Lego Fan Event Lisbon
When I lived in Portugal in 2012, I was thoroughly impressed by the creativity of the country’s Lego builders, particularly those who displayed their work for El Corte Inglés’s holiday exhibit and Pedro Nascimento, known for his replicas of the country’s historic landmarks. Pedro told me about the annual LEGO Fan Event that takes place in April at Campo Pequeno (itself a historic bullfighting and other entertainment venue). At the time, I didn’t think I’d be able to attend, but our current trip coincided with this event, and I was fortunate to be able to attend twice.
The first time I went, Monday April 28, I met Margarida Martinho, famous on Instagram as @alter_lego. She is best known for her 3-panel scenes and was recently chosen to display her work at a prestigious Fusing Cultural Experience multimedia festival in Figueira da Foz. Like me, Margarida prefers to be depicted through her “sig fig” (signature minifigure), and the above banner features her meeting three of my characters — Patricio (with the wine glass, the closest thing to a sig fig that I have), Trendsetter and Hipster.
This was Margarida’s first Fan event, but it probably won’t be her last. I introduced her to Pedro Nascimento. We both met some of the other featured builders, notably the Dutch creator of large models for personal and commercial use, Alex de Jong. We photographed the various giant fantasy, historical, and contemporary dioramas. The Cologne Cathedral, built by a German LEGO fan out of one million pieces, was the centerpiece of the exhibit.
Most of the other exhibits were from Portuguese builders. My friends from France — Francis, Leila, and their 14-year-old daughter Maimounia — who accompanied me the second time I went, on Wednesday, April 30, noted the whimsical scenes and attention to quirky details that characterized the Portuguese builders, as if they weren’t just creating a model but telling a story within that model as well.
The imbedding of storytelling into the creation of mega-scenes and -cities is what attracted me to the Portuguese builders in the first place. In fact, my favorite display was the medieval castle under siege. As the army amasses outside the walls, the denizens of the fortified village go about their daily lives, as though pretending nothing is amiss (or not wanting to scare the children). While the army makes its way along wooded trails and ships gather in the harbor, the farmers continue to cultivate the village’s food supply, the sellers set up their market stalls, and the peasant wives and children perform their daily chores. The social and class relations of a feudal community inform my novel ANTS GO MARCHING, so I took extra pictures of the village buildings and tiny peasant homes to use in a potentially non-traditional publication/presentation of the novel.
Getting to display at this LEGO Fan Event was highly competitive, as I discovered when I read comments from the members of the Portuguese LEGO Users Group on Facebook. Some of the builders from El Corte Inglés did not make the cut. The quality was uniformly high, and as Pedro Nascimento pointed out when I interviewed him in December 2012, most of the dioramas were of cities and highly realistic. The popular Portuguese rock band Xutas & Pontapés made an appearance in one of the mega-cities, as well as in Alex de Jong’s life-size model of lead singer Zé Pedro.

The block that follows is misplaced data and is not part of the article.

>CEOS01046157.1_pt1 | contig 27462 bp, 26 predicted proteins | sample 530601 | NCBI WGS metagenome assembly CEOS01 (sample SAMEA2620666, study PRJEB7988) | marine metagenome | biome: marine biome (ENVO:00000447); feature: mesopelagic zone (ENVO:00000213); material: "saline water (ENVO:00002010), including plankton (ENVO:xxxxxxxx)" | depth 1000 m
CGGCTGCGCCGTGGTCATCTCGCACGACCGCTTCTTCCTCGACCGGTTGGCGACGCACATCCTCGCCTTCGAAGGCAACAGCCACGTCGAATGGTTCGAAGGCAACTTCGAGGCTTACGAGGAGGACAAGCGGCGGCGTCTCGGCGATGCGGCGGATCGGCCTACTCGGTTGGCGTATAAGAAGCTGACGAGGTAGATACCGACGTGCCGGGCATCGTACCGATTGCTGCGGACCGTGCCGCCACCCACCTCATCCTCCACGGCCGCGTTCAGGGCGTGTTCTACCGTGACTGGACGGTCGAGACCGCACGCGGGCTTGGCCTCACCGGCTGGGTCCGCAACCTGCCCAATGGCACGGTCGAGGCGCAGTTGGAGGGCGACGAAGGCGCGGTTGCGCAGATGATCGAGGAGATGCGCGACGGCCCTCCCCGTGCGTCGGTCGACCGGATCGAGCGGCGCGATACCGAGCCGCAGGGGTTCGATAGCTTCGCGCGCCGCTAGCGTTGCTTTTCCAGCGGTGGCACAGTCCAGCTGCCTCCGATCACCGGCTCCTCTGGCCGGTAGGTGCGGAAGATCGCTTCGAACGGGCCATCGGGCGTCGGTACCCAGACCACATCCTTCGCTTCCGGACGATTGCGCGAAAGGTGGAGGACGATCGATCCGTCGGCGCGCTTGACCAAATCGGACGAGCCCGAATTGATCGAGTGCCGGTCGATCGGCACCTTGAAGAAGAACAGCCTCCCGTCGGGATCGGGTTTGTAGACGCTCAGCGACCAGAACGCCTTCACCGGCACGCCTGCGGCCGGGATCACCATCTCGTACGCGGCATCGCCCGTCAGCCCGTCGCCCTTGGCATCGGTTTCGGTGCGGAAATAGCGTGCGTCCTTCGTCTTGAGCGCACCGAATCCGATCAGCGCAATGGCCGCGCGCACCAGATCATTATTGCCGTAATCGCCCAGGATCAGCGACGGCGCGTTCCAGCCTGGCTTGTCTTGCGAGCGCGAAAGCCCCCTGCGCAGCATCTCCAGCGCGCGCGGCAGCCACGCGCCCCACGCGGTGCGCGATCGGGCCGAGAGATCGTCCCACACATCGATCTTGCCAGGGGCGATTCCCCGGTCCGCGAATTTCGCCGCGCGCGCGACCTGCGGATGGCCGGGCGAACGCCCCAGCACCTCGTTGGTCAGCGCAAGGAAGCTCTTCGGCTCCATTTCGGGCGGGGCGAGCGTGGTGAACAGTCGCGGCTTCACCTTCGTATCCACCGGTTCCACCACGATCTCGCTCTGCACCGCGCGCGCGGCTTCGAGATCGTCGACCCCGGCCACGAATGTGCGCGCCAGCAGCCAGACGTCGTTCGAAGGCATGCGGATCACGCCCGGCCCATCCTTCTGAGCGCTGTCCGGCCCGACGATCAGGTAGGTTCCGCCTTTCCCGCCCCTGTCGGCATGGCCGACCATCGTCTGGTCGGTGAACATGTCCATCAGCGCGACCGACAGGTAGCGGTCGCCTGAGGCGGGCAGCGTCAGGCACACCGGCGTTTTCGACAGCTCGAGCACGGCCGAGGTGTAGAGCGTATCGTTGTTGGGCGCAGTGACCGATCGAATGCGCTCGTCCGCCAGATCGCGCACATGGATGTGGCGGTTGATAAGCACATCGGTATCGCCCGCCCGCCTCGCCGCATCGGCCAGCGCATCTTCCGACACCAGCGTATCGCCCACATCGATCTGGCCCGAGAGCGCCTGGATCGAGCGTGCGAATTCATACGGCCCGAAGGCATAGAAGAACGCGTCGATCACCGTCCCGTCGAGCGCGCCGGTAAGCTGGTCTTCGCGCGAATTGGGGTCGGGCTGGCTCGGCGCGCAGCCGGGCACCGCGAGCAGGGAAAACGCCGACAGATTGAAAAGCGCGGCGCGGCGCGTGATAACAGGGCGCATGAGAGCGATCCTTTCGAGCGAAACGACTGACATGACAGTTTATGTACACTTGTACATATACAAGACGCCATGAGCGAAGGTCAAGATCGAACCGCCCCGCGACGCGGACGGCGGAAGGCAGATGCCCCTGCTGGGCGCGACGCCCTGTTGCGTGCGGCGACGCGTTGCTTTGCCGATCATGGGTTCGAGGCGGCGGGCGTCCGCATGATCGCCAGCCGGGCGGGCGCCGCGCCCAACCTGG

I was pleased to have the opportunity to see Pedro again and learn about his plans for next year’s event. As part of his replicas of Lisbon’s historic buildings, he had a piece of his model of the Terreiro do Paço. Next year, he promises the entire square, depicting the arrival of the Queen to Portugal, a historical recreation that will involve 6.8 million pieces and take up 59 square meters (about the size of a typical one-bedroom apartment). In later years he plans to use his Terreiro do Paço model to portray other historic events. I suggested the assassination of the King and Crown Prince in 1908, an event that led ultimately to the country’s transition from a monarchy to a republic. This scene would also offer the opportunity to display Lego blood, which is always a favorite among us Instagrammers.
The day before we left Lisbon, Richard and I got some great news — that the university that invited him to teach this month wants to have him back next year. Because of our daughter’s college graduation, we didn’t have as much time in Portugal this year and the pace of the course (and of our stay in general) was far more hectic than in 2012. I hope we’ll have more time to travel around the country next year, and, of course, I’m excited about getting to see the debut of Lego Terreiro do Paço at the LEGO Fan Event in 2015.
The final blog post will be an update of Richard’s highly popular “Dining in Lisbon.” Many thanks to the Fundação Lusa-Americana/Luso-American Foundation for supporting this trip and creating and maintaining life-long relationships between the people of Portugal and the people of the United States.
This whole event is impressive. Thanks so much for giving us the insider’s view.
Thank you, Sandra! I hope you and Olivia can join me next year.
Oh my word! I’m so impressed with these Lego builders, Lyn!!! Such incredible artistry!
I’ll have to say their work is intimidating. But if I move to Portugal permanently, I’m going to join the group and go to meetings in the hope of both improving my MOC skills and scripting dioramas for the group to display.